Third, even if there is no entitlement to an interlocutory appeal, you still might have a shot at petitioning the court of appeals for discretionary review. But as with the types of orders described above, the key is to fit into a recognized category and pattern. With any form of discretionary review, it is not enough to argue that the district court got it wrong. And it helps if you can pitch your issue on appeal as one of importance, not just to your case but to the legal world in general.
Under 28 U.S.C. 1292(b), you can seek review of an interlocutory order that features a controlling question of law where there is substantial ground for a difference of opinion, and where an immediate appeal may materially advance the ultimate termination of the litigation. To do so, you first must seek certification from the district court in a timely manner, and then petition for review to the court of appeals. Courts tend to strictly construe this authority for interlocutory review, and they usually look for: federal (not state) issues of law, legal questions that are effectively dispositive of the case, and a split of authorities. If you do succeed in getting appellate review of such an issue, the court also has jurisdiction to review any other issue presented in the appealed-from order.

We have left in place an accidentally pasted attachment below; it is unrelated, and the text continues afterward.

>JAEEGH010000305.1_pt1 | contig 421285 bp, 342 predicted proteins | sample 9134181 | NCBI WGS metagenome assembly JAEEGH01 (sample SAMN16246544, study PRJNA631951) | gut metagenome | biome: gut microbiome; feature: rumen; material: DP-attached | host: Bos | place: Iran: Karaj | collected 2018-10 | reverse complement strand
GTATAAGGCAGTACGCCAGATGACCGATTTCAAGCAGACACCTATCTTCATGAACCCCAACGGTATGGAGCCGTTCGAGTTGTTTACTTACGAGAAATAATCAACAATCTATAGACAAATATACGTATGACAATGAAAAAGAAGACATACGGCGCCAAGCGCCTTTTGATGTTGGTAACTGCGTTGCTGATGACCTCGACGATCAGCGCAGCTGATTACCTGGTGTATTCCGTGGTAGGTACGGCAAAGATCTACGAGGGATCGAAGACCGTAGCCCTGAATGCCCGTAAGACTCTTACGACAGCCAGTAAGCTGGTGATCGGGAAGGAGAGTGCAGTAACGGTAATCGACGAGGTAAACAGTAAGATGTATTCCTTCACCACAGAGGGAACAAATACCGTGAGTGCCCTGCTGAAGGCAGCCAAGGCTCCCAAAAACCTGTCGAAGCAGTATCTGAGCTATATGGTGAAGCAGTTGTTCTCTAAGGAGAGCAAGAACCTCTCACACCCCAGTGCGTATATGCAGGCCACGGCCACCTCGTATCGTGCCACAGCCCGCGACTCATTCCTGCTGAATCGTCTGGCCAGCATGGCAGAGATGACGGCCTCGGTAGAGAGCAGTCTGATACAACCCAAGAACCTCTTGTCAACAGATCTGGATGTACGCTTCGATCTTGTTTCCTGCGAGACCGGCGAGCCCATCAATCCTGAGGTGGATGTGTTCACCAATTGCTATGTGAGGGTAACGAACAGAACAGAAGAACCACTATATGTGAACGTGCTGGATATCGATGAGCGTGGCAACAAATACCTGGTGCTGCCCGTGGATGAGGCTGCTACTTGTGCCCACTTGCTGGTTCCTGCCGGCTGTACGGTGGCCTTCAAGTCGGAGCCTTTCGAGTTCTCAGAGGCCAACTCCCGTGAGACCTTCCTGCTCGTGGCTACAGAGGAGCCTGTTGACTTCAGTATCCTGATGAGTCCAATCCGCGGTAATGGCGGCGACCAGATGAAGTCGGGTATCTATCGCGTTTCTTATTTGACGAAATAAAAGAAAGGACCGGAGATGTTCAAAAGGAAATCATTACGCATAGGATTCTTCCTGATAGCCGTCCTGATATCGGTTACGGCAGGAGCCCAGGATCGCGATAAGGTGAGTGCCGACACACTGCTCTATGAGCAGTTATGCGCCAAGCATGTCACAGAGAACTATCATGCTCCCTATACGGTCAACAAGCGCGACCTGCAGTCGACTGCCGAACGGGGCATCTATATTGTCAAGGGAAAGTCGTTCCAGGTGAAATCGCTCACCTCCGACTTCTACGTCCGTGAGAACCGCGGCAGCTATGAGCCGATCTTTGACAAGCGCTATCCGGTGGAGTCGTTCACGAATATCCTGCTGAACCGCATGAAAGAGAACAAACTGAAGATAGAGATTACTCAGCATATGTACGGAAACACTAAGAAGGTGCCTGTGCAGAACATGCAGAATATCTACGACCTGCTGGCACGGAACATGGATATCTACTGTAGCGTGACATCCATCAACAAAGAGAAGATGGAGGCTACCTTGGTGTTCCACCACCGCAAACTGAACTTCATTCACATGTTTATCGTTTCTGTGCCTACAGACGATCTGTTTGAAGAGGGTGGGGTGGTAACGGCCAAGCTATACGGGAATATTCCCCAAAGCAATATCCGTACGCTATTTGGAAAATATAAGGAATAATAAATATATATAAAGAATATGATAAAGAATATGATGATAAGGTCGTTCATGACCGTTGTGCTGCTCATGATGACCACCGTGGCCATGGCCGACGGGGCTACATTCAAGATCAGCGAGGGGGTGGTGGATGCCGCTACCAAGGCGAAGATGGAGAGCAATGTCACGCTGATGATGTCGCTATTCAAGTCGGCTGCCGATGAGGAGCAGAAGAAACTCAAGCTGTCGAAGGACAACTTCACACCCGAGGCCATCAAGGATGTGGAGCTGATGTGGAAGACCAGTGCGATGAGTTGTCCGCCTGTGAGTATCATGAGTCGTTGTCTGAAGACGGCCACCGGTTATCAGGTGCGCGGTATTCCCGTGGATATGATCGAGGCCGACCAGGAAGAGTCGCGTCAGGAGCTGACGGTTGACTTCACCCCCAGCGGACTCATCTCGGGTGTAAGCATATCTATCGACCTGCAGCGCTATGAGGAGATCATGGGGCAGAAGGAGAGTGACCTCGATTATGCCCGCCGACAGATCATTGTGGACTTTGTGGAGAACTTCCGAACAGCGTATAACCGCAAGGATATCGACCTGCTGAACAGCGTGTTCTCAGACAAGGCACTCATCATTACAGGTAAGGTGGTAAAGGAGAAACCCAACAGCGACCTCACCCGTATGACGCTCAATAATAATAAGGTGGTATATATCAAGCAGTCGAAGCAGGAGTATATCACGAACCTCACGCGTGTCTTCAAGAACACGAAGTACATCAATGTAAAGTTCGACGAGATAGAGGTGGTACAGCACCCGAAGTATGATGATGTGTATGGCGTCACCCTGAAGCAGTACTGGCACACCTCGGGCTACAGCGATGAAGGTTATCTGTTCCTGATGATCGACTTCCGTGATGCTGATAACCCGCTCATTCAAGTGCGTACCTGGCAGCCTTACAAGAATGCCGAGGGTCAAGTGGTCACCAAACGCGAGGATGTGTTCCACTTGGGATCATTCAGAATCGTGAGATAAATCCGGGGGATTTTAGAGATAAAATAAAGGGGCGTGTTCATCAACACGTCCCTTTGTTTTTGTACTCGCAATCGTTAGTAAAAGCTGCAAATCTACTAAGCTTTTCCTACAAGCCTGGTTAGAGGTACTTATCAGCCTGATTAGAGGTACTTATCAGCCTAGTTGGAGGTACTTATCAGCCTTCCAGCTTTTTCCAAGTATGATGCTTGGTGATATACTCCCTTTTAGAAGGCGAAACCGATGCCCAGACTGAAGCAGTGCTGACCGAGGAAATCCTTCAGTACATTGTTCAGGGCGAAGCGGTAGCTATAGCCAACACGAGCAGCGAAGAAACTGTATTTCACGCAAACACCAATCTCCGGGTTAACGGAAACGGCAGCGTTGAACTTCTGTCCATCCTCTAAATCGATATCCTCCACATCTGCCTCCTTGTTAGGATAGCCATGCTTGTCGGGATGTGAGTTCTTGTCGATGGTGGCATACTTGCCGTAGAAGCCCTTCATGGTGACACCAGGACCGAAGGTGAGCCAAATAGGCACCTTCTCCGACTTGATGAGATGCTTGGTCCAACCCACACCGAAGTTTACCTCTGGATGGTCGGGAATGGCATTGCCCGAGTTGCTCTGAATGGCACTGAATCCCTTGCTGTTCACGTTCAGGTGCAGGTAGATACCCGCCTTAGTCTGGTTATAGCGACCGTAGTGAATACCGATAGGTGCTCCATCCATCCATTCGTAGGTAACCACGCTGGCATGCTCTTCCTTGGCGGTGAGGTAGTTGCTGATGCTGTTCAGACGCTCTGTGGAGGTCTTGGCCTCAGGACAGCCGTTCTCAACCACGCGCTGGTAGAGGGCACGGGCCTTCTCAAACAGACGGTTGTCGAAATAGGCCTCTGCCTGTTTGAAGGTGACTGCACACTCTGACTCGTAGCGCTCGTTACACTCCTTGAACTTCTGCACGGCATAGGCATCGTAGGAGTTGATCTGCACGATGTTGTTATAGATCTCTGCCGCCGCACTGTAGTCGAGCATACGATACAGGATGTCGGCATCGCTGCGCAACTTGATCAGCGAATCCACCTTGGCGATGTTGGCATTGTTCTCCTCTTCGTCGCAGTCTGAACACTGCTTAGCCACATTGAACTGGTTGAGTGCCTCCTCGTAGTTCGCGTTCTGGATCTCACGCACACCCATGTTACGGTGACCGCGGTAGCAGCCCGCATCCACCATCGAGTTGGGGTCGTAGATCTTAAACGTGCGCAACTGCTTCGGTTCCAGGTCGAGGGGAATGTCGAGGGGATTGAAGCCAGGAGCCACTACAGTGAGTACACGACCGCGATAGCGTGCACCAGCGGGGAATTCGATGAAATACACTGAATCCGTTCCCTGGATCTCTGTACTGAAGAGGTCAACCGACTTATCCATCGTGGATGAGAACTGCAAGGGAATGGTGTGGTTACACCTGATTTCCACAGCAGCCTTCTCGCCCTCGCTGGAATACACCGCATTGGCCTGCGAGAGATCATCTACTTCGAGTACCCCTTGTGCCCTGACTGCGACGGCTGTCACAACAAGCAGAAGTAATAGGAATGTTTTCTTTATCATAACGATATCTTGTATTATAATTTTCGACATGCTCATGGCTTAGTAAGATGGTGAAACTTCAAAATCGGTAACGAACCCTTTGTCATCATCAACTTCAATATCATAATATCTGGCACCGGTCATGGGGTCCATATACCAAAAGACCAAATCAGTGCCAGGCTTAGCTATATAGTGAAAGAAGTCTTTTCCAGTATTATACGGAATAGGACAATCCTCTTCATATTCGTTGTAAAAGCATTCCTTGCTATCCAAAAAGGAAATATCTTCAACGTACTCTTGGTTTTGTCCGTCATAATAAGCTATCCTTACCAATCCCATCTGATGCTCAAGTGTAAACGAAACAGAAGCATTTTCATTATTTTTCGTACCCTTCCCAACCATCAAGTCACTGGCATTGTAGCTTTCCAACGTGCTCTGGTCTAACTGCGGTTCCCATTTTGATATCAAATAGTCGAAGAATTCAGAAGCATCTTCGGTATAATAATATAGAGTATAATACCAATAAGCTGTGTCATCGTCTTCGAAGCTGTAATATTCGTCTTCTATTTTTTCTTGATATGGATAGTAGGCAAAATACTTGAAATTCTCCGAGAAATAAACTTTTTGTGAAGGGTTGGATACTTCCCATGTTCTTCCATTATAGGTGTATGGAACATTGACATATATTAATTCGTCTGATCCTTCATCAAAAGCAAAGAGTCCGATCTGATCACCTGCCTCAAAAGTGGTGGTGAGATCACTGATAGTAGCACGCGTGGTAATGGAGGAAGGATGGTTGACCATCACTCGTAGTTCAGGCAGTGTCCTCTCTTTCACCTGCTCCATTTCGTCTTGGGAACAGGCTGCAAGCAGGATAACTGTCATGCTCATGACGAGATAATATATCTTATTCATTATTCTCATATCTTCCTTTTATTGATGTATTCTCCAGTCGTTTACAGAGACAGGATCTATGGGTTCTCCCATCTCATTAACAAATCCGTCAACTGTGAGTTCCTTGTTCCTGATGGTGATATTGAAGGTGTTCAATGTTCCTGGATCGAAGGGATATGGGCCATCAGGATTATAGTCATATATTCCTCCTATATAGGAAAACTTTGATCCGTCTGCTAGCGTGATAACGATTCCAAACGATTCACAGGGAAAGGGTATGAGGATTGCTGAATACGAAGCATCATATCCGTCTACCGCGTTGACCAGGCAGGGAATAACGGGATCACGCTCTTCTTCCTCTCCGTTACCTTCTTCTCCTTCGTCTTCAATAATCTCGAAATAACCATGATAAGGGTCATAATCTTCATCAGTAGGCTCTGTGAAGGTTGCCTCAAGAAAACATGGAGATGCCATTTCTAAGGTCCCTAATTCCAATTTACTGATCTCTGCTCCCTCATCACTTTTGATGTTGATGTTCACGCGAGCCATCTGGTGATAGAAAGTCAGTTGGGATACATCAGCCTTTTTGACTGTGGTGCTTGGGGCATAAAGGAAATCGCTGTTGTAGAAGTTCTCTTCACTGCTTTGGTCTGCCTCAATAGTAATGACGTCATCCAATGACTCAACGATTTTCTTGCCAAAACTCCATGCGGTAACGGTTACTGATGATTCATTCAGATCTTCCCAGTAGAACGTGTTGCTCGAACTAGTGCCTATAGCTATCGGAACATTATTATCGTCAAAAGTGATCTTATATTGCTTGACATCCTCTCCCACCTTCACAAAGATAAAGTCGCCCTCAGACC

Under F.R.C.P. 23(f), you can petition for review of a court order granting or denying class certification. Most courts look to a variety of factors, such as whether the petition presents an unsettled issue of law, and whether the order in question creates a “death-knell” independent of the merits. Examples of the latter include when a class certification will effectively force the defendant to settle, or whether denying class certification will make it impossible for individual plaintiffs to bring claims.
Finally, consider a writ of mandamus. Courts routinely recite a multifactor approach in deciding whether to grant such discretionary relief, including weighing whether the complained-of order involves an important issue of first impression, the petitioner’s harm is irreparable, and the trial court’s abuse of discretion was pervasive or extreme.
Writs of mandamus were traditionally rarely used. But a 2009 decision by the United States Supreme Court changed that, suggesting that a writ of mandamus may be an appropriate vehicle for privilege issues. The rationale was that the forced disclosure of privileged information was indeed an important issue independent of the merits that was effectively unreviewable on appeal, given that the “bell cannot be unrung” once the privilege is broken.
In summary, although options for interlocutory appeal are limited, it is worthwhile to explore that possibility immediately after receiving an adverse pretrial decision. An appellate specialist may be particularly useful for that exercise.